Ready to kick off your job search? Check out our available opportunities! JSG is ready to help you find that new job opportunity in 2020.

Before Applying for a Job

4 Things You Must Do Before Applying for a Job

Before Applying for a Job

In today’s candidate-driven market, there are probably dozens of job opportunities around every corner. Whether you’re a mechanical engineer or an aviation technician, the market is hot, and it’s tempting to see what’s out there. However, before you even think about submitting your job application, here are four things you must do before applying.

Read over the entire job posting

The first thing you will want to do is ensure you read over the whole job posting. This is essential for two reasons:

1)     To understand if this is an excellent fit for you and make sure you actually want the job

2)     So you can tailor your application materials to fit the job description

Hiring managers like to narrow down their pool of candidates by providing precise instructions and details in the job description. Are they asking for a cover letter? Do they want samples of your work? If you skim over the job posting, you may miss vital details that can filter you out of the candidate race.

Research the company

After you find a job posting that you want to respond to, take a few minutes to research the company. This should be a pretty painless step in the application process. Knowing more about the company can be a huge advantage to you as a candidate. It will help you craft your resume and cover letter by understanding their business, mission and vision, and the company culture. It will also help you decide if the company is even the right fit for you and your career goals.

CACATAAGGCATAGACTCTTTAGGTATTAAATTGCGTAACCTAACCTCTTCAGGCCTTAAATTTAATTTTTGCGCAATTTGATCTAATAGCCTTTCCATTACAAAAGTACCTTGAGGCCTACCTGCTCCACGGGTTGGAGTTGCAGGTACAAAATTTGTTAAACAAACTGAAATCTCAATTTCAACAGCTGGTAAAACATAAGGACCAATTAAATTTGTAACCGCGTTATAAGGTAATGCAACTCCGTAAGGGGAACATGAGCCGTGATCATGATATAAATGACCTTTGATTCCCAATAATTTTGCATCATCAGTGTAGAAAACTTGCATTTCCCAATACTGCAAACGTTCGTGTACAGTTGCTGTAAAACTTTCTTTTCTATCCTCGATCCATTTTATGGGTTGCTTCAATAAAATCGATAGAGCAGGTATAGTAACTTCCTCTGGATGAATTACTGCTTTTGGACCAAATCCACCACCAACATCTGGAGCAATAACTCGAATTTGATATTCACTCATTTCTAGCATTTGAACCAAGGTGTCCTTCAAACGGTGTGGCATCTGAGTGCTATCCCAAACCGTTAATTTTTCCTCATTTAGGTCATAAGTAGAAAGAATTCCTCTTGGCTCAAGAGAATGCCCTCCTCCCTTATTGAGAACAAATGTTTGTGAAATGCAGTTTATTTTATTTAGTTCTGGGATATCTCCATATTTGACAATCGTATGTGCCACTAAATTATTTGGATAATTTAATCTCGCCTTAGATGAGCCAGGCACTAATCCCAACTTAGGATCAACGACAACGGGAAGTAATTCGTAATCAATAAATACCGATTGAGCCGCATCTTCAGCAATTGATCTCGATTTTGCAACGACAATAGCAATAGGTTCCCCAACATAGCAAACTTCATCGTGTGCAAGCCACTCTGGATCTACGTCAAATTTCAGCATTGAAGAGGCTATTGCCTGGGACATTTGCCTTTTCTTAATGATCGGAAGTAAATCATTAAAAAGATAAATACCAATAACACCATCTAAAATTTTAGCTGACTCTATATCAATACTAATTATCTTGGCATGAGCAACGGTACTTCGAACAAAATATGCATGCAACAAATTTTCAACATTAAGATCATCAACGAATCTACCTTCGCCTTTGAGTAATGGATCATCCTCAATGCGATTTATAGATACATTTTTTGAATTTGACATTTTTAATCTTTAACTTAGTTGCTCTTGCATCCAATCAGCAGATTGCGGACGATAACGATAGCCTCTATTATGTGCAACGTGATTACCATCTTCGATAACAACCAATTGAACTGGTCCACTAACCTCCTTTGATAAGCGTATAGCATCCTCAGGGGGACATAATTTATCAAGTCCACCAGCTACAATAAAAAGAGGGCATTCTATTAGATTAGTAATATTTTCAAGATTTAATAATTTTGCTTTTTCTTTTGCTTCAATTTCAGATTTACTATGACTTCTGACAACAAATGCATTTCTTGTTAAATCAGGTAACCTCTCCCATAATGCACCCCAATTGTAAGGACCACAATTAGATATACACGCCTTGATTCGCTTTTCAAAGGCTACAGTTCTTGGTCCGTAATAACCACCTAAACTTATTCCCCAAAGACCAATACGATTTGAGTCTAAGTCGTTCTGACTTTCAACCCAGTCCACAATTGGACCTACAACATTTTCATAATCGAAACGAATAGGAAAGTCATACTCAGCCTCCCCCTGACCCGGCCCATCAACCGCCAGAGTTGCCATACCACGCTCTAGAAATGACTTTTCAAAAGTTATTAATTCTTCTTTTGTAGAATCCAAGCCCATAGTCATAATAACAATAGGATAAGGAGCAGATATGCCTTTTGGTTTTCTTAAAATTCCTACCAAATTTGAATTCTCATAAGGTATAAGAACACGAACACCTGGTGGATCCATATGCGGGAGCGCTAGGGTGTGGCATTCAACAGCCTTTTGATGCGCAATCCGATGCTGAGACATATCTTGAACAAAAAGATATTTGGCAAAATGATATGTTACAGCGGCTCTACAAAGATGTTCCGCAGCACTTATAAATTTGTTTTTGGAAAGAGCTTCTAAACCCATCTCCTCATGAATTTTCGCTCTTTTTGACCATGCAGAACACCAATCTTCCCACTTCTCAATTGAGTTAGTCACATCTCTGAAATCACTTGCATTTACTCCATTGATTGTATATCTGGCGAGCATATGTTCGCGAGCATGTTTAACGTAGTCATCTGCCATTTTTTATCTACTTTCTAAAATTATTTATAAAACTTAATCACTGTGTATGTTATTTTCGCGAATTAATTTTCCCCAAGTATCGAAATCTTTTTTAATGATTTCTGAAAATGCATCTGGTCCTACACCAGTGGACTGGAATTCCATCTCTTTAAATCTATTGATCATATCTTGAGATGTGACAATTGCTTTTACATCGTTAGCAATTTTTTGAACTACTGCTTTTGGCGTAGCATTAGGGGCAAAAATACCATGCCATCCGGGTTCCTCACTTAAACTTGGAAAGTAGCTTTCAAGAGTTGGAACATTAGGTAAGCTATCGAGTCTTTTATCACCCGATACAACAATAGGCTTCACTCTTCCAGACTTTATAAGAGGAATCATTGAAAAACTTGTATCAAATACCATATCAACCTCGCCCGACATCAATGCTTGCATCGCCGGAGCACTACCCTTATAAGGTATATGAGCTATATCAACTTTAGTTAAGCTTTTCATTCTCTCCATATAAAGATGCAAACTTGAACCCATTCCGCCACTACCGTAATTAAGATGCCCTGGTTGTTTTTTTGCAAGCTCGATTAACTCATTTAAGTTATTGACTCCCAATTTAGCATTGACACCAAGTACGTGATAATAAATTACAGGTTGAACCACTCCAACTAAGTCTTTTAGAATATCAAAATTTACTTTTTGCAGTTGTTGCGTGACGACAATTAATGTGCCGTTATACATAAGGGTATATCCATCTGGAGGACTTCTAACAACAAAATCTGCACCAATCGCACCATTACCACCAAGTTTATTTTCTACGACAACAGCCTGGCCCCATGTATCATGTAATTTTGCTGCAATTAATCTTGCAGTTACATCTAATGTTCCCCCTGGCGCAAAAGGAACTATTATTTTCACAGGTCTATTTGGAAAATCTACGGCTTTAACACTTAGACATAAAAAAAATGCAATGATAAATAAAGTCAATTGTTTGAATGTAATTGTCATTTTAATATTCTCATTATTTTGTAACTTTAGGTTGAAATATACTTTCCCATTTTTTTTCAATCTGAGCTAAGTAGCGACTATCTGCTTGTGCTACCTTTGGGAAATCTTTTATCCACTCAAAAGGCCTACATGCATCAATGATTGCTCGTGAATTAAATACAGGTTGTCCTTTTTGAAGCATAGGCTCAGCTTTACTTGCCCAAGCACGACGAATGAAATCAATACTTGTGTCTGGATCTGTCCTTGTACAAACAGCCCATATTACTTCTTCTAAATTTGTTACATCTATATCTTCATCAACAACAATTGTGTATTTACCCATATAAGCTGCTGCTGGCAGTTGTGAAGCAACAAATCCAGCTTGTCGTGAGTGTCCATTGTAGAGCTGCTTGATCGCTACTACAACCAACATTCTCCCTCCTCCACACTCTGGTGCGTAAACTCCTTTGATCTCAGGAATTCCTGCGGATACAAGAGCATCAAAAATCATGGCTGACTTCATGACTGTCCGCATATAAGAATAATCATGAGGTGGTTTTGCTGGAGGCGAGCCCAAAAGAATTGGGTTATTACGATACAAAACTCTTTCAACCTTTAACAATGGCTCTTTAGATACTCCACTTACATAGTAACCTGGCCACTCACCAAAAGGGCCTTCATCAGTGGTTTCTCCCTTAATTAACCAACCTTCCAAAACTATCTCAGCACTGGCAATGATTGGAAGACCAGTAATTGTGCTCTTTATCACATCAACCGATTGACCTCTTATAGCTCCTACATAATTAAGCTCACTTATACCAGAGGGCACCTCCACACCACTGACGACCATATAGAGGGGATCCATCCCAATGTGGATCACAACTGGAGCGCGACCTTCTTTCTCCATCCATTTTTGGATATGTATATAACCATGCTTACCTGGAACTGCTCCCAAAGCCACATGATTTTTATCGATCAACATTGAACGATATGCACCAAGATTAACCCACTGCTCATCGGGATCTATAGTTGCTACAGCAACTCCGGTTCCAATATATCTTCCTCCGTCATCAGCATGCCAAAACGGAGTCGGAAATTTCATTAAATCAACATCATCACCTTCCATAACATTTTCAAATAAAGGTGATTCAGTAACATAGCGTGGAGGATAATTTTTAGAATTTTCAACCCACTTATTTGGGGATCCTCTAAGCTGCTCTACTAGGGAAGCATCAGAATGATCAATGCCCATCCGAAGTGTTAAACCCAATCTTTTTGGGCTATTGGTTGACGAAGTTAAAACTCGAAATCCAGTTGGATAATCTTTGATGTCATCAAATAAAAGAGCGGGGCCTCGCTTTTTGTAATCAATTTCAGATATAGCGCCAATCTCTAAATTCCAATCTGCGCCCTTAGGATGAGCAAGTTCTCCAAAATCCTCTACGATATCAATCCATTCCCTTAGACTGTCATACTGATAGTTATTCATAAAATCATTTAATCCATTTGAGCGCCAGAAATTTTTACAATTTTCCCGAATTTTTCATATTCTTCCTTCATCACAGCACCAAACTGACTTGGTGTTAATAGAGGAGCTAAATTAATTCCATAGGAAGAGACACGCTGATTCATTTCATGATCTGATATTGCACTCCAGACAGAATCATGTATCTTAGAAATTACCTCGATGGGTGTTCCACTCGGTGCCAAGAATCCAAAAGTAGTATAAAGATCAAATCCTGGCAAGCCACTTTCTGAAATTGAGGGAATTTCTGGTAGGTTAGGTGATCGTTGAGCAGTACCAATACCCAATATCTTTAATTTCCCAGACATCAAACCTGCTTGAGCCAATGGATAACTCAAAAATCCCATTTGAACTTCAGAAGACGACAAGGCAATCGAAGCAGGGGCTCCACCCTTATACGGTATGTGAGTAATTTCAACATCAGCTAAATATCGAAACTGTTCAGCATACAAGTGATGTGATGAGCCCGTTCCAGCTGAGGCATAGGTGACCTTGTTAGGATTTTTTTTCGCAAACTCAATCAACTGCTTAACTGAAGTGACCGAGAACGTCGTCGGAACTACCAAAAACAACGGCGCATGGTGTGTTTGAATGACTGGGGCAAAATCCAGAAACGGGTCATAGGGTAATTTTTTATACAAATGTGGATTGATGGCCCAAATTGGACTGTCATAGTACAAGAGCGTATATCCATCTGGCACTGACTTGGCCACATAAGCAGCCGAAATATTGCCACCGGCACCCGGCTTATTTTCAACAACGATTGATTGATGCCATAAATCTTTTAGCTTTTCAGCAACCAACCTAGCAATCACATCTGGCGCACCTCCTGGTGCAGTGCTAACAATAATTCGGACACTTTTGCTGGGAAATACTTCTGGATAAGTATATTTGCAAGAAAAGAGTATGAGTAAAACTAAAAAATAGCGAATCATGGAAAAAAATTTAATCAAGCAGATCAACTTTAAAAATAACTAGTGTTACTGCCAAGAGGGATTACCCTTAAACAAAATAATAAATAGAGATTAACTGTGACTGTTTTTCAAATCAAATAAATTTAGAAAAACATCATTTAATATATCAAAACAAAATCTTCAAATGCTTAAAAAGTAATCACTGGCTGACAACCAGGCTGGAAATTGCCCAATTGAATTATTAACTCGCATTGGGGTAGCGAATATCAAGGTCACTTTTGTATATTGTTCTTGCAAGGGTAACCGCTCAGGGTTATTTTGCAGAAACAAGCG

Tailor your resume

If you take the time to review the job posting carefully, you will be able to better craft your resume. Even in this tight market, you should always customize your resume for each job you apply to. Even if they are in the same industry or the same type of position, each employer is looking for something different. And guess what? It is usually spelled out in the job description. So, while you’re reviewing that job posting, highlight the most critical components of the description and be sure your resume fits those well.

Clean up your references

Many employer applications put you through the wringer. They collect your resume, cover letter, and a bunch of other details about your career. Moreover, many of which also ask for your references. Well, before you submit the contact details of your close professional colleagues, you should always give them a heads up. Ensure you still have their permission to use them as a reference and that their contact information is accurate. Let them know you are applying so they can be on the lookout for a call or email they otherwise may not be expecting. The last thing you want to do is have a prospective employer catch one of your references off guard!